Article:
Getting a divorce can be a challenging and emotionally draining process. However, once it's finalized, you can start a new chapter in your life.
As you embark on this journey, you may be asked to show proof of your divorce. This can be easily done by getting a copy of your divorce decree, also known as decree absolute.
If you're unsure about the necessary documents and steps involved in obtaining your decree absolute, you've come to the right place. Here is what you need to know and do to request your decree absolute.
The decree absolute is a legal document that proves you’ve ended your marriage. The original remains in the power of the family court that dealt with your case. However, you probably applied for a copy of your divorce papers after you obtained your decree nisi.
The decree absolute will be asked from you in many situations. For example, if you want to remarry, cancel joint accounts, and change the name of the beneficiaries in your insurance policy, among other cases.
Any of the two concerning parties can apply for a copy of the decree absolute. However, if you filed for the divorce but didn’t apply for a copy - and your husband or wife wants to get one - they’ll have to wait an extra 3 months after the standard 43 days to request it.
If you’re like most people, you’ve probably used a lawyer to help you get through the divorce process. When they told you it was all over, it was because they already received this piece of paper from the family court. If your lawyer hasn’t sent you a copy, you should get in contact with them to request one.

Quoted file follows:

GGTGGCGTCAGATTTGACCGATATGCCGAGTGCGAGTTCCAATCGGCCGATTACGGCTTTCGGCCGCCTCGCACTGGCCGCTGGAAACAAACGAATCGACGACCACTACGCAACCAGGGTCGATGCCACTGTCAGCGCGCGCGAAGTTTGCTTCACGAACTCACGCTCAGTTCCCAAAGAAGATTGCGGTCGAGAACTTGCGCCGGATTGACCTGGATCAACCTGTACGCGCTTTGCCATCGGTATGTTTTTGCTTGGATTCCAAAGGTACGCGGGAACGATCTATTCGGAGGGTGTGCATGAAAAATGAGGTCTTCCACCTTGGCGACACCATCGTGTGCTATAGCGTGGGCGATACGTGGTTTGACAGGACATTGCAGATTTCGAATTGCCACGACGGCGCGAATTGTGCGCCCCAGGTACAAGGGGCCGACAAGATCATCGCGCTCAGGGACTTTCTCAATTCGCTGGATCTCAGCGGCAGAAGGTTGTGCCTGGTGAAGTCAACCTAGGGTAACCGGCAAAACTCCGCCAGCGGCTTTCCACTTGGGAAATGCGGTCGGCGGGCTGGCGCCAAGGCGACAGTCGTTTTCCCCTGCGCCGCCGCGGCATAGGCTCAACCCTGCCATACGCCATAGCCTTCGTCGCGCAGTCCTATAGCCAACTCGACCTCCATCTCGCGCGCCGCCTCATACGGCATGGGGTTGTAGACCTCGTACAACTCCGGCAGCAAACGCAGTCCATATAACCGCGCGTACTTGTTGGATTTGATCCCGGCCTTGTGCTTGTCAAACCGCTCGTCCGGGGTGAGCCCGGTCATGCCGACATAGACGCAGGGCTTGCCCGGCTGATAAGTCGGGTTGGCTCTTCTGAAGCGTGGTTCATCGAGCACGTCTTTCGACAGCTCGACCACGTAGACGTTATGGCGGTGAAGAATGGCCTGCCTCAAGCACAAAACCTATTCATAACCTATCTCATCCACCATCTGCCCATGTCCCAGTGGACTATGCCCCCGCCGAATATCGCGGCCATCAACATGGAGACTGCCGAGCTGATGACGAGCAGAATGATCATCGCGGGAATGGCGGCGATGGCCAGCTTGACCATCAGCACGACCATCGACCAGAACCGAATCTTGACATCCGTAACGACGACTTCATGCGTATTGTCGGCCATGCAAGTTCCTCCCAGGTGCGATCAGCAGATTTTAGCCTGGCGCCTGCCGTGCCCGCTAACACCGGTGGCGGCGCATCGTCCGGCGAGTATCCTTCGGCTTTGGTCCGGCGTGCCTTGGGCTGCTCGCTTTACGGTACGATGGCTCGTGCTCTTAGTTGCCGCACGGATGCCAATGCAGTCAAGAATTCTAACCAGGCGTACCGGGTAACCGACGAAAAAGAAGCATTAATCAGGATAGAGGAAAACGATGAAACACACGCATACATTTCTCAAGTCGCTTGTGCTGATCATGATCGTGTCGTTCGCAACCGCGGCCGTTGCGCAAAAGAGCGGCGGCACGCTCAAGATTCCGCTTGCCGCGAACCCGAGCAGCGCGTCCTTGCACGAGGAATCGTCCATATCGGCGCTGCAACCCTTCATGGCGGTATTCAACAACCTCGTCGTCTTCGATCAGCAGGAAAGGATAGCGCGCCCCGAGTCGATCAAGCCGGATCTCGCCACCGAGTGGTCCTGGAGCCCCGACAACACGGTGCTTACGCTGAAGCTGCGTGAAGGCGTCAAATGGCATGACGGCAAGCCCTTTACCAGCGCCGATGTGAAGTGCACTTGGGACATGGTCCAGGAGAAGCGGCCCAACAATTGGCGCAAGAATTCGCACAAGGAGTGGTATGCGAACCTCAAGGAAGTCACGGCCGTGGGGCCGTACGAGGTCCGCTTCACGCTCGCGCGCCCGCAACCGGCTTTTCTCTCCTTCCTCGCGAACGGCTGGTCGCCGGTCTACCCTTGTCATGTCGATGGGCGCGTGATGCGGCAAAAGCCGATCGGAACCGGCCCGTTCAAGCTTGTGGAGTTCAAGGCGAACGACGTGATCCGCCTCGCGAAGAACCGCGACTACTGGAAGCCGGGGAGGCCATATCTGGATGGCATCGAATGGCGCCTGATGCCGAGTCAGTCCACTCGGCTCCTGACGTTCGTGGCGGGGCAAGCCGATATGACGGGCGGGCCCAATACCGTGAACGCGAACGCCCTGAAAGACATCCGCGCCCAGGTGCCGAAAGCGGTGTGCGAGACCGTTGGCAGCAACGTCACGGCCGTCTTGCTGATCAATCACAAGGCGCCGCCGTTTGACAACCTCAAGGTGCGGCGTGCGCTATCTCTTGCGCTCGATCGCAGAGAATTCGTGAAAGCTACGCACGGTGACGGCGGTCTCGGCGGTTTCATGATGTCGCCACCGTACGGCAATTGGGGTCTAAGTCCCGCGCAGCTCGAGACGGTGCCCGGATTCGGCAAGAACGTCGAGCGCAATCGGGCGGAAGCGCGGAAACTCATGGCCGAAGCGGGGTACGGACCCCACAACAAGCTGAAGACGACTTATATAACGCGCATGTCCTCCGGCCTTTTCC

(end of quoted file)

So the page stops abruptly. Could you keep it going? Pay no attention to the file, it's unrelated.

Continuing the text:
If you haven’t used a lawyer, you have lost your decree absolute, or you simply need a replacement decree absolute, you can apply for a new decree absolute copy at the family court that handled your case.
What you will need to do to get a copy of your divorce certificate depends on whether you know the necessary information regarding your case. Let's take a look at the two possible scenarios.
If you have the name of your court tribunal and case number, the process is quite straightforward. You’ll be able to find this information on the notice you received when you applied for the divorce. To request a copy of your decree absolute, you must send an email or letter to your family court containing the following information:
If you have lost the information concerning your divorce, it’s still possible to obtain a copy of your divorce decree. To get help to find your divorce records, you must fill in form D440 and send it to the address indicated on it. This is to ask the Central Family Court to search for your decree absolute or final order. You’ll be asked to provide an approximate date of when your divorce was filed.
Unfortunately, not everyone can get a copy of their decree absolute online. Only if you applied for a divorce online can you apply for a decree absolute online.
This document has no expiration date but it is not free. The processing time and cost to obtain a divorce decree will depend on whether or not you’re aware of some information concerning your divorce, such as your case number and the name of the court that handled your divorce. When you hold the needed information, obtaining the copy will only cost £10 and you’ll get the copy within a week after the court gets your payment.
When you lack the necessary information the process can be more expensive and lengthy. Since the family court has to carry out a search to find the decree absolute in their records, it will be hard to know how long that can take. The cost will be higher too. You can expect to pay £65 for each 10 year period that’s searched. You can make the payment:
We hope this article has helped you learn what you need to do to request a certified copy of your divorce papers. Once you get your decree absolute, you'll be able to get your paperwork sorted and move on. We wish you all the best with your new life!